Recently, some acquaintances have fallen on hard times: their son is in the hospital with heart problems. I don’t know them well enough to know what’s going on any other way, so I read their blog. It makes me cry very often–something I didn’t used to do much, but which, since giving birth, I am now prone to doing. Their blog is moving and inspiring. We are bringing them lasagna on Thursday. Actually, we are hoping to make loads of lasagna for a variety of people with new babies.

I read Ericka Lutz’s blog on Red Room while she was trying to win a contest by getting the most hits. It was fun to read, but I also enjoyed having a sense of purpose and a feeling I was part of a team rooting for Ericka.

I met a woman at Totland who has a baby a few months older than Leo and I read a lot of the archives of her blog, some of which has to do with her struggles with infertility. I cried at one of those entries, too.

The thing is, I do not have a job where I go somewhere, sit at a desk, and try to look busy. In fact, at this very moment–8:48 p.m. on a Tuesday–I am avoiding the important writing that I must do. I have a commitment to do a certain number of pages a day, and then to email a writer friend about my accomplishments. There is an affirmation, even, that I type to her each time. I’m behind on that right now. There just is no such thing as a moment when I have nothing to do. And the truth is, I still have to read books. What I mean is, I survive and thrive by lying around in bed reading books, and in order to do this and raise two toddlers, I have given up sleep and the house is a mess and also, I do not read a lot of blogs.

But now I have been poking around the internet, checking out the blogging terrain. Finding the punk mommy who died of cancer, and the asexual person on the autistic spectrum, and the guy reading through the Booker Prize long list before the short list is announced. And I realize something that I tell my clients all the time, whether they write memoir, novels, or something else: I want scene. I want to be dropped into a world.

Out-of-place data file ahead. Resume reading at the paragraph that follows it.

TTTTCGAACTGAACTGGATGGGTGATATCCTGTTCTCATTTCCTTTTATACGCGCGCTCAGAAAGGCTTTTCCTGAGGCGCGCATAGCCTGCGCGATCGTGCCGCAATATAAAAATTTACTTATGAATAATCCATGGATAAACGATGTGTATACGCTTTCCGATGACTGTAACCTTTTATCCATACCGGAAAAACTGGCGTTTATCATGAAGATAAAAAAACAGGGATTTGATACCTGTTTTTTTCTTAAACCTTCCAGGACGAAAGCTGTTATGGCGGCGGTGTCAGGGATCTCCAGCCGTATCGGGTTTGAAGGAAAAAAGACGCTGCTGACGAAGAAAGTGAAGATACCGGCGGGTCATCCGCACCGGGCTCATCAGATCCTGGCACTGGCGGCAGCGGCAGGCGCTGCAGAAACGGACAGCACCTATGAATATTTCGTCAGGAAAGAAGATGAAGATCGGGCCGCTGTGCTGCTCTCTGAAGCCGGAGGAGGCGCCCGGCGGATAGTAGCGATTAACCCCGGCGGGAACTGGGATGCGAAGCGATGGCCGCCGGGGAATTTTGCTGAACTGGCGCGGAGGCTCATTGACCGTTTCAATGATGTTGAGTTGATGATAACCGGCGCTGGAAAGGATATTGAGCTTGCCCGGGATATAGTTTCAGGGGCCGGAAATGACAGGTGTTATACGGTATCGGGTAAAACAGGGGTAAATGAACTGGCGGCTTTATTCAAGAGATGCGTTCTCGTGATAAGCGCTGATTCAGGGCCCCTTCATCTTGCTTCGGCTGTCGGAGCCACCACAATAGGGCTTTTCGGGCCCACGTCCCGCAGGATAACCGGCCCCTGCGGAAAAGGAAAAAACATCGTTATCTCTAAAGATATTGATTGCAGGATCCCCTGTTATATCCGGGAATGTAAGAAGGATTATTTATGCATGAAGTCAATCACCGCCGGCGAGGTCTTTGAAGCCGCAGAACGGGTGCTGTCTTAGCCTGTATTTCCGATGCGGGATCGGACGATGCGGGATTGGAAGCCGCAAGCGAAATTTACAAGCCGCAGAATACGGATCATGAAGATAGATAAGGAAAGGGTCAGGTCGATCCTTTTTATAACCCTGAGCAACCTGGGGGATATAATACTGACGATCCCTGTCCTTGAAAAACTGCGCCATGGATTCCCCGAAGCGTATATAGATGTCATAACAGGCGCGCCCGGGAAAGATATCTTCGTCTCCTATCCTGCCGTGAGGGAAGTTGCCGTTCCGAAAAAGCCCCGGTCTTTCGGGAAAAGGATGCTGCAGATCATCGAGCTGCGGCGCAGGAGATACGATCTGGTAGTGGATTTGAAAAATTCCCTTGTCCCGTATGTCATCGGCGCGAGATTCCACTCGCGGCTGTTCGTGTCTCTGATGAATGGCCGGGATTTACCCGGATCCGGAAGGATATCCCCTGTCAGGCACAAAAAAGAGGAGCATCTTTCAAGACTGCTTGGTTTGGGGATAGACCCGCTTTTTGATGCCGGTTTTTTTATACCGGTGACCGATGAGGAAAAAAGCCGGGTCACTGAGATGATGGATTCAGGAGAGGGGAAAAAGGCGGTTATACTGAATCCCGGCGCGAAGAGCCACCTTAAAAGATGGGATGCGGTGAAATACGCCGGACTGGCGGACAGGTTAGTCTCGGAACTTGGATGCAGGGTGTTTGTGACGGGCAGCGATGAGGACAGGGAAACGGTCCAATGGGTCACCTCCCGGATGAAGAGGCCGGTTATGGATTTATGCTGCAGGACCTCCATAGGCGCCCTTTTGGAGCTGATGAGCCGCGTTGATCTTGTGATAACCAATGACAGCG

And, folks, I have a world. Last year, I wanted to find a topic so that I could write one of those books about The Year I Did ______. Beth Lisick wrote one about self-help adventures, called Helping Me Help Myself, which is a great title. Someone named Julia worked her way through Julia Child’s very thick cookbook, and someone else lived according to Biblical rules for a year (The Year of Living Biblically). I heard on the radio about a woman trying to live as Oprah would advise–trying to do everything suggested on the show and in the magazine. (From the interview with her, I gathered that this project is factious, though she wouldn’t criticize Ms. O directly–because what if her blog gets made into a book . . .)

So I cast about for my own activity that I could do for a year and write about. Everyone kept saying to me, “Elizabeth, you have two babies four months apart in age. Write about that.” But, due to the fact that I was raising two babies four months apart in age, I did not. (However, I did write an article for Curve magazine about being pregnant at the same time.) Meanwhile, I’d moved into the house I inherited from my father, filled with nearly everything he’d kept through the years, and thought perhaps I could do something on the subject of Going Home Again.

The trouble with personal writing is that life is already so painfully personal. I read to escape my life, and I write because what else can a reader do for a living if she doesn’t want to tear other writers apart? So I don’t really want to write about my life. But–and here’s the rub–I suspect the blog requires it. The best blogs, like novels, purport to take you where life cannot: into the insides of someone not yourself.

Posted in Misc.Comments (2)

Related Sites

  • 1st Books: Stories of How Writers Get Started See my blog about the wonderful Meg Clayton. The blog is guest authors’ tales of their tales
  • A Bit of This, A Bit of That Prolific, intelligent and quirky blogger and lover of all things bicycle . . .
  • Jamie Ford: Bittersweet Blog The author of The Hotel on the Corner of Bitter and Sweet (2009) shares the journey; lots of fun.
  • Koreanish A wonderful, helpful blog by the great writer Alexander Chee
  • ReadingWritingLiving Susan’s Ito’s wonderful blog on “trying to do it all: reading writing momming daughtering spousing working living” plus great insights into adoption and other stuff
  • SethFleisher.com Seth is a very good writer–and he’s got content: international politics, being a dad, and, of course, writing . . .
  • Sports Race Politics America Gretchen Atwood is working on an exciting book about the integration of pro-football. Here’s one to watch.
  • Towers of Gold Frances Dinkelspiel’s engaging web site about California history, economics and other important ideas.